This tech-booming city, home to Twitter and other innovative startups, is experiencing its greatest growth since the California Gold Rush more than 150 years ago.

With the climate ripe for commerce, local organizers think they can make a strong case to bring the 2024 Olympics here. After all, the San Francisco Bay Area also is where Google, Apple and Facebook are reshaping the world.

"It just seems like it's sort of our moment in time for this region to shine on the international stage," said Larry Baer, the chief executive officer of baseball's World Series champion Giants, who is spearheading San Francisco's Olympic bid along with Mayor Ed Lee.

An Olympics in San Francisco would have a majestic backdrop: the orange spires of the Golden Gate Bridge rising above the bay's blue water, steep hills that create a postcard skyline and mountain vistas in every direction.

But the cost of doing business here is also high, something that could work against the city as it competes at a time when both U.S. and global Olympic organizers are emphasizing the need to keep costs down. Getting the regional cooperation needed to bring anything as massive as the Olympics to politically charged and environmentally conscious Northern California also would be difficult.

San Francisco suffered a huge embarrassment during the domestic bidding process for the 2016 Games when a stadium deal for the NFL's 49ers collapsed the day before a key presentation in front of the U.S. Olympic Committee. Some are still sour about what the America's Cup sailing event cost the city last year, too.

Baer believes the Bay Area could leverage its recent renaissance to expand the Olympic movement's reach without spending additional money. Many professional teams and athletes, for instance, visit Silicon Valley companies when they're in town to learn new ways to market themselves and form business partnerships.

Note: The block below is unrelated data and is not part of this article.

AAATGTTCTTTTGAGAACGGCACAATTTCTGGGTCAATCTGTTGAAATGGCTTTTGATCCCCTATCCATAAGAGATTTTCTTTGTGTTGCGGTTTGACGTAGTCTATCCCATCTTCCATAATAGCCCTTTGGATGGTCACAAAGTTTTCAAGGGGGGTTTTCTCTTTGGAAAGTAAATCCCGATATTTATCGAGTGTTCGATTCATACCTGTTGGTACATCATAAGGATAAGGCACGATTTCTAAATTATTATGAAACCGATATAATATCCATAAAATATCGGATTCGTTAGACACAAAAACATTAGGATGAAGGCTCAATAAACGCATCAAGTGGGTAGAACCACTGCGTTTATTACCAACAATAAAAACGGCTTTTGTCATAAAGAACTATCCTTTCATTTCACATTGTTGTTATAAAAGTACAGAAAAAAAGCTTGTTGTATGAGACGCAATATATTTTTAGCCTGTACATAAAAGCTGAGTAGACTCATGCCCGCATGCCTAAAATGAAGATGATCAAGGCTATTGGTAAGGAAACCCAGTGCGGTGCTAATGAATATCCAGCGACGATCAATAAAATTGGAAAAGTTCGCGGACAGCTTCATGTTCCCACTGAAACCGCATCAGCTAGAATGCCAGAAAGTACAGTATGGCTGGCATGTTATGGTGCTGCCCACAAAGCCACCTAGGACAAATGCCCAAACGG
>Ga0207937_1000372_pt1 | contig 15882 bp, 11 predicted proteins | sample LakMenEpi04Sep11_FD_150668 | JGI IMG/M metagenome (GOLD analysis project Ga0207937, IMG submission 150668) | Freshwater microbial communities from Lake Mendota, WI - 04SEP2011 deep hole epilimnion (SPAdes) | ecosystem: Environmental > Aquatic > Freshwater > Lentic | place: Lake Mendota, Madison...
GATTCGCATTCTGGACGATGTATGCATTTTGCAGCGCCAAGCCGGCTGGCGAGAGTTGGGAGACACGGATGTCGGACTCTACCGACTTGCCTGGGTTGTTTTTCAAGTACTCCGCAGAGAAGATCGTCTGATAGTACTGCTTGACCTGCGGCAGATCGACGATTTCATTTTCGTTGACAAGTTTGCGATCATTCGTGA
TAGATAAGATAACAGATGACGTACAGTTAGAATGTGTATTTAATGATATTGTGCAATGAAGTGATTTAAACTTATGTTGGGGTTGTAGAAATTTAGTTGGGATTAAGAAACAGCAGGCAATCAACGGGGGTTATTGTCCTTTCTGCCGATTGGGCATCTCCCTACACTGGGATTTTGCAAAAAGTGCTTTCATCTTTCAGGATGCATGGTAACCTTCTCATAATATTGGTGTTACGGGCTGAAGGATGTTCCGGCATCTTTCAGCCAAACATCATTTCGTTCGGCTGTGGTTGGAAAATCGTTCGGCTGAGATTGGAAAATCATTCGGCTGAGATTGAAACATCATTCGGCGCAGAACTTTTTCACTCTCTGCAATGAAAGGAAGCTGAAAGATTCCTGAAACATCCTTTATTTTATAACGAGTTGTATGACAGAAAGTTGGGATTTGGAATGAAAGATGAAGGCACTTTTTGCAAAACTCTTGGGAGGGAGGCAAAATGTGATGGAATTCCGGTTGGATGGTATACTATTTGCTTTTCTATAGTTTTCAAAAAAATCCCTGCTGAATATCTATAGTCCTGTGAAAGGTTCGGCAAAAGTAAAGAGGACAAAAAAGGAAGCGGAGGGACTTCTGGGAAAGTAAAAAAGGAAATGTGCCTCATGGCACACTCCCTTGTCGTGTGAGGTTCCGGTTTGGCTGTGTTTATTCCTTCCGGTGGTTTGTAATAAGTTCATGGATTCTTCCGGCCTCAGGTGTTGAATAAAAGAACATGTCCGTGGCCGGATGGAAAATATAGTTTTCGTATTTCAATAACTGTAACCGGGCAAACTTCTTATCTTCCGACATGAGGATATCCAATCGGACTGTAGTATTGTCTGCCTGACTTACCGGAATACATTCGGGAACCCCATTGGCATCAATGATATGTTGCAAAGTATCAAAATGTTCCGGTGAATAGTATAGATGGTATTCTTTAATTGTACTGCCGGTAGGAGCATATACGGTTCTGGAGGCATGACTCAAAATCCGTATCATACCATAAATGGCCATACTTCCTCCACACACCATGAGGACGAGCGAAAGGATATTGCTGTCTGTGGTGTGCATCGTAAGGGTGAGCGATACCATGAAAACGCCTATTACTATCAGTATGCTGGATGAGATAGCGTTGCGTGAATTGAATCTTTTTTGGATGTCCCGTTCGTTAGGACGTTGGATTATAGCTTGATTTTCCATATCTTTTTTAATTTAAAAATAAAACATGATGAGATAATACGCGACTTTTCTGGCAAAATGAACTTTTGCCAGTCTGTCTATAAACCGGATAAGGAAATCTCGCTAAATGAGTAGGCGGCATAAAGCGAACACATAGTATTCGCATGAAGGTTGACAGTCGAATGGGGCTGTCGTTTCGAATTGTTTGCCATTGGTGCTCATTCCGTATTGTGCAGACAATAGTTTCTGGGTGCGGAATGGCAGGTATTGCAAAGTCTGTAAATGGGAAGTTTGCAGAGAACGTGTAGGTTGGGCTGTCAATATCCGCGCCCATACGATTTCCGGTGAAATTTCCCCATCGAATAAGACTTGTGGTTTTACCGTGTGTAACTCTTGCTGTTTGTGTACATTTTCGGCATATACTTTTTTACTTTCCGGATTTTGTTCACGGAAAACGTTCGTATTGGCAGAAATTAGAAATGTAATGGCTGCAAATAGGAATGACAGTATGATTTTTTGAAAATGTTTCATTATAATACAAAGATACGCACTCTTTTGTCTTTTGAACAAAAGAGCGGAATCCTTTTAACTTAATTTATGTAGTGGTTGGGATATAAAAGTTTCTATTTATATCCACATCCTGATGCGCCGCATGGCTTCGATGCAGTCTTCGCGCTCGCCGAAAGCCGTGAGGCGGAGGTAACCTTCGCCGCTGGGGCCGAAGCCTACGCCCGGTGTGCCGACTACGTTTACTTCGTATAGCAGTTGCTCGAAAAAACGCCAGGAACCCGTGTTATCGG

Baer has dreamed of bringing the Olympics to the Bay Area since writing his senior thesis at the University of California, Berkeley, in the late 1970s about Los Angeles' successful bid for the 1984 Summer Games. He's trying to draw parallels to the USOC's decision-makers between that bid and San Francisco's proposal now.

"L.A. made a very good business case for bringing the Games to L.A. at a time that was somewhat challenging," Baer said. "Now I think we have an incredibly compelling business case for this region for 2024."

Here are some things to know about San Francisco's bid:


Existing facilities for the Bay Area's seven professional teams and two major colleges would host most of the events, including the 49ers' new $1.3 billion stadium in Santa Clara. That will help lower costs but also spread things out around 50 miles.


Baer said San Francisco is proposing several "creative venues" in public spaces to keep more events in the city. He mentioned the makeshift stadium for beach volleyball that was erected near Buckingham Palace during the 2012 London Games as an example. Another possibility is building the Olympic Village in the southern side of San Francisco and converting it into low-and-medium-income housing after the Games are gone.

About the only major venue needed is a main Olympic stadium. Baer said sites are still being determined, though a "pop-up" venue that could be taken down or repurposed at a dramatically reduced cost — like London did — has been discussed.


Organizers are banking on the booming business community for substantial sponsorship. How much San Francisco and the Bay Area would need to fund — and where that money would come from — is unclear. The mayor and Baer declined to disclose those details.


Bay Area traffic is notoriously congested, and could prove problematic if plans get too spread out. Baer said San Francisco would follow a model similar to the one London used by relying on public transportation for visitors and high occupancy lanes on freeways to shuttle participants.


Rain is rare in the summer, but microclimates make temperatures vary. San Francisco is often foggy and windy, with an average temperature barely above 60 degrees — the lowest in the summer of any U.S. city — and could make it challenging to host some outdoor events (think long sleeves instead of two-piece swimsuits for beach volleyball). The rest of the Bay Area is usually sunny and pleasant.


Antonio Gonzalez can be reached at: www.twitter.com/agonzalezAP